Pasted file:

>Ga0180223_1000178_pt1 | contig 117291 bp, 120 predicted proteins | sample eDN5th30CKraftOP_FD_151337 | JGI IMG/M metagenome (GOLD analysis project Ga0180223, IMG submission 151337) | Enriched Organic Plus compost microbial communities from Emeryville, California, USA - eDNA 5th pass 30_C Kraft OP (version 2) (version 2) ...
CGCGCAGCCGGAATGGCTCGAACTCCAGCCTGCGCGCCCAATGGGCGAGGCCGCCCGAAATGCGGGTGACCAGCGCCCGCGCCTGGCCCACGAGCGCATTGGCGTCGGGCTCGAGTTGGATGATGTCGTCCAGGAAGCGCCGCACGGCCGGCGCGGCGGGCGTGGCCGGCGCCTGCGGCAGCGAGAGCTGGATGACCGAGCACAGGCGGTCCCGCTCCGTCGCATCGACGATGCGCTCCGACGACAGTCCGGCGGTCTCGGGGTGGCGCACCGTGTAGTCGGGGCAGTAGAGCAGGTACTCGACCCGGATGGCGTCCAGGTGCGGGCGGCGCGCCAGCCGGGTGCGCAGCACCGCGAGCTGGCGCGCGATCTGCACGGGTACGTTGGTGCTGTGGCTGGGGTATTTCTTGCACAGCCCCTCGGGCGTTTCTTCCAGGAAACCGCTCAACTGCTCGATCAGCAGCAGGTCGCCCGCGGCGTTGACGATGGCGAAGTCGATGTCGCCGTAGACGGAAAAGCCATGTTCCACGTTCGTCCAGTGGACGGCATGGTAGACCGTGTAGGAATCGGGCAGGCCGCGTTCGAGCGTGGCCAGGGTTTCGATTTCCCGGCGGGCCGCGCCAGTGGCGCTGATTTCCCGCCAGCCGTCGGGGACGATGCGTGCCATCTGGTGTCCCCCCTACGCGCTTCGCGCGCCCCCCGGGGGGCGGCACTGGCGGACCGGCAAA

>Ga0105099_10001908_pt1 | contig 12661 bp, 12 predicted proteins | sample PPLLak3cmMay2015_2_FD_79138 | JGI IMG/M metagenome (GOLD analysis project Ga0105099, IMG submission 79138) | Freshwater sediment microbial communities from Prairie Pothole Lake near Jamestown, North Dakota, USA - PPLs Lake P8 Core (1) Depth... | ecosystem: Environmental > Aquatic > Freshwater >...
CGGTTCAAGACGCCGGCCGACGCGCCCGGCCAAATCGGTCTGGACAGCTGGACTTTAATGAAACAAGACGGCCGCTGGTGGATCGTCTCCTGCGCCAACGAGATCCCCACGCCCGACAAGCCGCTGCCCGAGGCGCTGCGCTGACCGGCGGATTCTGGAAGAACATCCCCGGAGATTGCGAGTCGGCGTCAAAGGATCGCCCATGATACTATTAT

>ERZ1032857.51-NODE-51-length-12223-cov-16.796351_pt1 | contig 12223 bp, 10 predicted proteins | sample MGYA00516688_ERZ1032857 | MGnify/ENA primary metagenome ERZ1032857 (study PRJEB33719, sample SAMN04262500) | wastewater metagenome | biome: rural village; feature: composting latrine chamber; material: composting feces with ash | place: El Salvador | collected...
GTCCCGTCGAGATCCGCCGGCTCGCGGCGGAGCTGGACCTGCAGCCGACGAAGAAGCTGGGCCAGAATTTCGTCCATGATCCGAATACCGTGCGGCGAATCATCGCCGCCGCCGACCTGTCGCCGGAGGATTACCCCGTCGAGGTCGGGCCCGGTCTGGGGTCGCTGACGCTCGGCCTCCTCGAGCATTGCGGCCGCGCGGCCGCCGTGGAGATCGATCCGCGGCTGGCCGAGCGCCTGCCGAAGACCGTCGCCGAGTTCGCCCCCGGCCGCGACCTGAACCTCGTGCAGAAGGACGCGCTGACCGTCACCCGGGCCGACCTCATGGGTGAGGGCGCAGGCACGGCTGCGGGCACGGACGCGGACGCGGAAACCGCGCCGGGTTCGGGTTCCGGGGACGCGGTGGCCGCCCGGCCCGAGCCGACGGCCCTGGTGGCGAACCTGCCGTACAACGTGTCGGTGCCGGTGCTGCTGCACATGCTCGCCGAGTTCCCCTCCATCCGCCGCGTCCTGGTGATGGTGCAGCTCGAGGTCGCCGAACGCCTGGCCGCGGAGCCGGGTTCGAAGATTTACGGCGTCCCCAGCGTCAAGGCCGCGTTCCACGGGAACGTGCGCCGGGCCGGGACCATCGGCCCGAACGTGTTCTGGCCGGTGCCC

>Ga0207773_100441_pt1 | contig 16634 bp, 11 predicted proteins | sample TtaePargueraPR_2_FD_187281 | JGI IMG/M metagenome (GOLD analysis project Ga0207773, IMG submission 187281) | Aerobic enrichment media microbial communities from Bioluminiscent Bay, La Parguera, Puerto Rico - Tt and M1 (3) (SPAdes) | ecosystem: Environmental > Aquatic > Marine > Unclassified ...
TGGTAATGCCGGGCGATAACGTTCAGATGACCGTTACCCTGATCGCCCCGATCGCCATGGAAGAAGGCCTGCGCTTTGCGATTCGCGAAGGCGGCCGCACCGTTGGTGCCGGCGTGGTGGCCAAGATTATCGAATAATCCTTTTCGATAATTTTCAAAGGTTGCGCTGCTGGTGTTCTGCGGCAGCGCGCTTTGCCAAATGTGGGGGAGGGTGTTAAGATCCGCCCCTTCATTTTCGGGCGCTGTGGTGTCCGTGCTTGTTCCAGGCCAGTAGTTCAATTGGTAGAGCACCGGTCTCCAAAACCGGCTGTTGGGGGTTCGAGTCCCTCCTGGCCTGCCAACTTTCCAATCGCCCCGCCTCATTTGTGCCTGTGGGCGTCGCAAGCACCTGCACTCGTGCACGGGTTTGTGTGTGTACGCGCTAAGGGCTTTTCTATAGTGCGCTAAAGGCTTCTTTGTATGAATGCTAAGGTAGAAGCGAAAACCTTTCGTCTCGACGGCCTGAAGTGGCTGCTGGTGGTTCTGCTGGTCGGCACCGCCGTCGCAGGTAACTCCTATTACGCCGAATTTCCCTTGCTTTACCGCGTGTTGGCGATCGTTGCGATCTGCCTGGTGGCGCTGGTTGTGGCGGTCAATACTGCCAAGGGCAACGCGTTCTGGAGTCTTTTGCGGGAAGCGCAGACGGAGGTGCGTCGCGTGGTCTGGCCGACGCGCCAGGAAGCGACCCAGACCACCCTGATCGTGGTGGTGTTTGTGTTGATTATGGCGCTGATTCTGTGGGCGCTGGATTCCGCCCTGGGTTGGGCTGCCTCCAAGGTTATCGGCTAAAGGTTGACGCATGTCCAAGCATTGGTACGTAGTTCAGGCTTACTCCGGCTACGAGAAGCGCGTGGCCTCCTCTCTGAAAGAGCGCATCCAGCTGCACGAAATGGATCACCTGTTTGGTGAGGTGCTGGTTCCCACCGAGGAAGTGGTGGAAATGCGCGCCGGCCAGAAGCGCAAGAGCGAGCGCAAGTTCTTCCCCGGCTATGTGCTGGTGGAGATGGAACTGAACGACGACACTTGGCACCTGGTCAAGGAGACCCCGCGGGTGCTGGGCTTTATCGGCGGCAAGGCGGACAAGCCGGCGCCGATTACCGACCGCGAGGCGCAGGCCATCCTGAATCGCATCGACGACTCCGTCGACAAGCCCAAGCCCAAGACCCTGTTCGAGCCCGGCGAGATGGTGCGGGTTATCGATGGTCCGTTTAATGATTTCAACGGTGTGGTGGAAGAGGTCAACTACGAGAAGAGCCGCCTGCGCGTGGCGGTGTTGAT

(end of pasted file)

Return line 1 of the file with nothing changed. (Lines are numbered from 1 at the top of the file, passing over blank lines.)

>Ga0180223_1000178_pt1 | contig 117291 bp, 120 predicted proteins | sample eDN5th30CKraftOP_FD_151337 | JGI IMG/M metagenome (GOLD analysis project Ga0180223, IMG submission 151337) | Enriched Organic Plus compost microbial communities from Emeryville, California, USA - eDNA 5th pass 30_C Kraft OP (version 2) (version 2) ...